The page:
- Lack of high tech equipment providing a loophole for fraud
- Last year, 75 KRA staff were arrested and charged for allegedly aiding tax evasion
The Kenya Revenue Authority (KRA) has said it is hot on the heels of rogue staff and traders engaging in tax evasion schemes.
It said, a multi-agency team including the Directorate of Criminal Investigations (DCI) is pursuing leads on such tax racket rings.
The authority was responding to the Star Newspaper's inquiries on alleged corruption at the Namanga border.
''We are aware that such anomalies, may, from time to time occur, and when they do, we conduct investigations and take appropriate action,'' KRA deputy commissioner, marketing and communication Grace Wandera told the Star.
Documents obtained by the Star reveal an intricate corruption web where junior officials at the border point fabricate import documents to a fraction of import fees from traders, denying the country much-needed revenue.
This, even as the body struggles to hit annual targets, forcing the government to borrow, piling pressure on the country’s public debt that has since crossed Sh7 trillion mark.
The Star established that KRA staff at Kenya - Tanzania border deliberately switch off power to prevent scanners and high tech monitoring machines like the Customs Oil Stock Information Systems (COSIS) from detecting their illicit activities.
The staff also abet mis-invoicing or under-declare consignment into the country, sharing the proceeds with the involved traders.
''Ever wondered why there are regular power outages at the point? They are deliberate to avoid scans. KRA is losing a lot at that point. Something must be done,’’ a trader with the knowledge of operations at the border told the Star in confidence.
To avoid interceptions, after verification, the consignment is released even before an exit note has been entered.
For instance, on October 1, two trucks went through the Namanga border from Mozambique with entry number 2020NMA171597 weighing 4400 metric tonnes.
Although the OCT scanners show only one truck (KPC 220Z) passed, the inspection records indicate that two trucks, with scanning details of the second truck (KBN 165N) nowhere to be seen.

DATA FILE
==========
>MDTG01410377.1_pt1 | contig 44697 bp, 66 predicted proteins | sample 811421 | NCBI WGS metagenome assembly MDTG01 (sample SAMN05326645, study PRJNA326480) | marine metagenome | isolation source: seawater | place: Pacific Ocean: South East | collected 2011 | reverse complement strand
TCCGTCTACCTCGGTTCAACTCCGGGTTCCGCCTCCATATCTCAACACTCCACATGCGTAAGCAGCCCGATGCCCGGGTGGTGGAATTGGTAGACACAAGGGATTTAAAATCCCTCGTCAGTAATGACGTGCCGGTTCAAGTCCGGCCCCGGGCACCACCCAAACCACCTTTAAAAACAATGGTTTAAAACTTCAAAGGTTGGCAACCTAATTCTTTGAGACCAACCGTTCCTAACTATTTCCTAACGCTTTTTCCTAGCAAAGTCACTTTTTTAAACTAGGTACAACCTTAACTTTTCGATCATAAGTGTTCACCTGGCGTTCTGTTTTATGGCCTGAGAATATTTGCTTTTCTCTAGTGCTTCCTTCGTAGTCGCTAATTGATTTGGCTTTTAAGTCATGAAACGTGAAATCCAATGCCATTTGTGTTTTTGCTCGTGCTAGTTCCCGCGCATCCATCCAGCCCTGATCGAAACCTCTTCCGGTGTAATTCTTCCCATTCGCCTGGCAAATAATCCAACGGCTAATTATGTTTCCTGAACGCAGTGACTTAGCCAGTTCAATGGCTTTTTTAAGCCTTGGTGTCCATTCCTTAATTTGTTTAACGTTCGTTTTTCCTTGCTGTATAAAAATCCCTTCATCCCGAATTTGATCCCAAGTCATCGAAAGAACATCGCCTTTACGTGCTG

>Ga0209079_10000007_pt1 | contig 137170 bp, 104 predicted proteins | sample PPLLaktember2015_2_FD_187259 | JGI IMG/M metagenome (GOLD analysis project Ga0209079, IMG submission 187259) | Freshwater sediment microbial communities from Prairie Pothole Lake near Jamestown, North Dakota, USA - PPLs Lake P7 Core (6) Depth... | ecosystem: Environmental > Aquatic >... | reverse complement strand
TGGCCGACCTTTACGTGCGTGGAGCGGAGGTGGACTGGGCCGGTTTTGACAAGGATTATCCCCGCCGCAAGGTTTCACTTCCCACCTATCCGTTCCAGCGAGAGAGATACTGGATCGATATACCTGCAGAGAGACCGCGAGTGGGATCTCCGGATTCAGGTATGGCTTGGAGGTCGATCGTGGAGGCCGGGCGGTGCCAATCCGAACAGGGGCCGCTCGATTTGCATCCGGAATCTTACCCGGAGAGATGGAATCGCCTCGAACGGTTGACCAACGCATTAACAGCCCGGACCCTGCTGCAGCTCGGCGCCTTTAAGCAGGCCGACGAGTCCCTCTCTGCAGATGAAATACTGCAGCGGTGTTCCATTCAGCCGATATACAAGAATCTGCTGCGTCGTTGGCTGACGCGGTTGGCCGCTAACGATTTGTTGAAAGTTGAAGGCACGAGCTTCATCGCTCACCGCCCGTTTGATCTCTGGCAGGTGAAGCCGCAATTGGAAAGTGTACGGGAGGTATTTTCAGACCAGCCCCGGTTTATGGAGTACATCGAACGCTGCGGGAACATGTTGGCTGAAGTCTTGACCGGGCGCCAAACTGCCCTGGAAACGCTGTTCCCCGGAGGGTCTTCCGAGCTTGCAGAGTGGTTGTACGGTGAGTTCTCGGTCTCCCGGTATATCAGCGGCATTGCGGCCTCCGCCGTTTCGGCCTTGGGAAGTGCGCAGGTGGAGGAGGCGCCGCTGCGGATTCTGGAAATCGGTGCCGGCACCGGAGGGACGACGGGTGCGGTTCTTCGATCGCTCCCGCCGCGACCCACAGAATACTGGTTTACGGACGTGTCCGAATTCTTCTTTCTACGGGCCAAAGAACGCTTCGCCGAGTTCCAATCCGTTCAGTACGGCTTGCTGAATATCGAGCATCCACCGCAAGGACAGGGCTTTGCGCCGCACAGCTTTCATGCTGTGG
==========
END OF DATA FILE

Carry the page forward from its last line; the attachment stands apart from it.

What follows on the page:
With each metric tonne charged $475 (Sh50,000), it means almost half of the import duty was shared between the officials and traders.
The following day, another LPG consignment by the same importing firm passes through the scanning points at the Namamba border without a trace but it is recorded and tabulated on the system generating entry.
According to the system report, the consignment with entry number 2020NMA171619 LPG number plate KCZ 086 entered the country after officials ignored KRA’s mandate to scan every consignment at the border point.
Furthermore, between October 4 and 5, 20 trucks bringing in LPG gas went through the Namanga border into Kenya but with the connivance of KRA officials, six trucks could not be accounted for, denying the country over Sh6 million in tax revenue.
The schemers have also been using single entry invoices to register multiple entries.
Records in our possession for instance show that on October 4, an LPG consignment with entry number 2020nma170619 carrying a truck was scanned.
Another consignment with a similar entry number carrying nine trucks of LPG is also recorded to have passed the scanner. Even so, six out of the nine lorries with an estimated 132 metric tonnes are not accounted for in the records.
The border point has a single scanner. With the deficiency of high tech equipment, some trucks show up at the border post and log the wrong cargo in the import declaration form for the compromised KRA workers to clear the goods without proper verification.
Substandard LPG continues to flow into the country via Tanzania, undercutting importers who follow the due process at the Port of Mombasa.
This is because, Kenya is yet to install testing equipment for imported cooking gas, despite the country’s energy regulator announcing plans to procure two test machines — gas chromatography-mass spectroscopy (GCMS) in 2017.
A major player in the sector who asked not to be named citing business interests told the Star that highly placed individuals benefiting from the illegal trade are frustrating efforts to install the two machines at the Namanga border.
''Those machines could have saved us a great deal. We are competing with players who are selling low quality and half-filled cylinders at half our prices. Apparently, they are well protected by greedy regulators who only care about kickbacks,’’ he said.
The two machines, according to the Energy Petroleum Regulatory Authority (EPRA) were to cost at least Sh50 million with one going for Sh10.3 million and the other one at Sh41 million.
Last month, the regulator told the Star that the machines were purchased through funding from the World Bank, installed and commissioned at the Kenya Bureau of Standards (Kebs) laboratories in Nairobi and Mombasa in 2019.
This was a clear admission that there is no GCMS machine at the country's border with Tanzania, exposing users to danger while denying the Kenya Revenue Authority millions in tax dues.
The government currently has only one functional machine at the Kenya Petroleum Refineries Limited, which is used to test and certify all cooking gas imports through the Mombasa port.
Last year 75 staff members were arrested and charged for suspected involvement in activities that undermined the institution’s mandate by abetting tax evasion and facilitating access to services through bribery and corruption.
Yesterday, the tax agency told the Star that it concluded 187 investigations of unethical staff last year, mostly touching on aiding tax evasion.
Most of them were accused of facilitating fraudulent clearance of cargo, amendment of tax returns to help taxpayers evade taxes and the irregular issuance of Tax Compliance Certificates.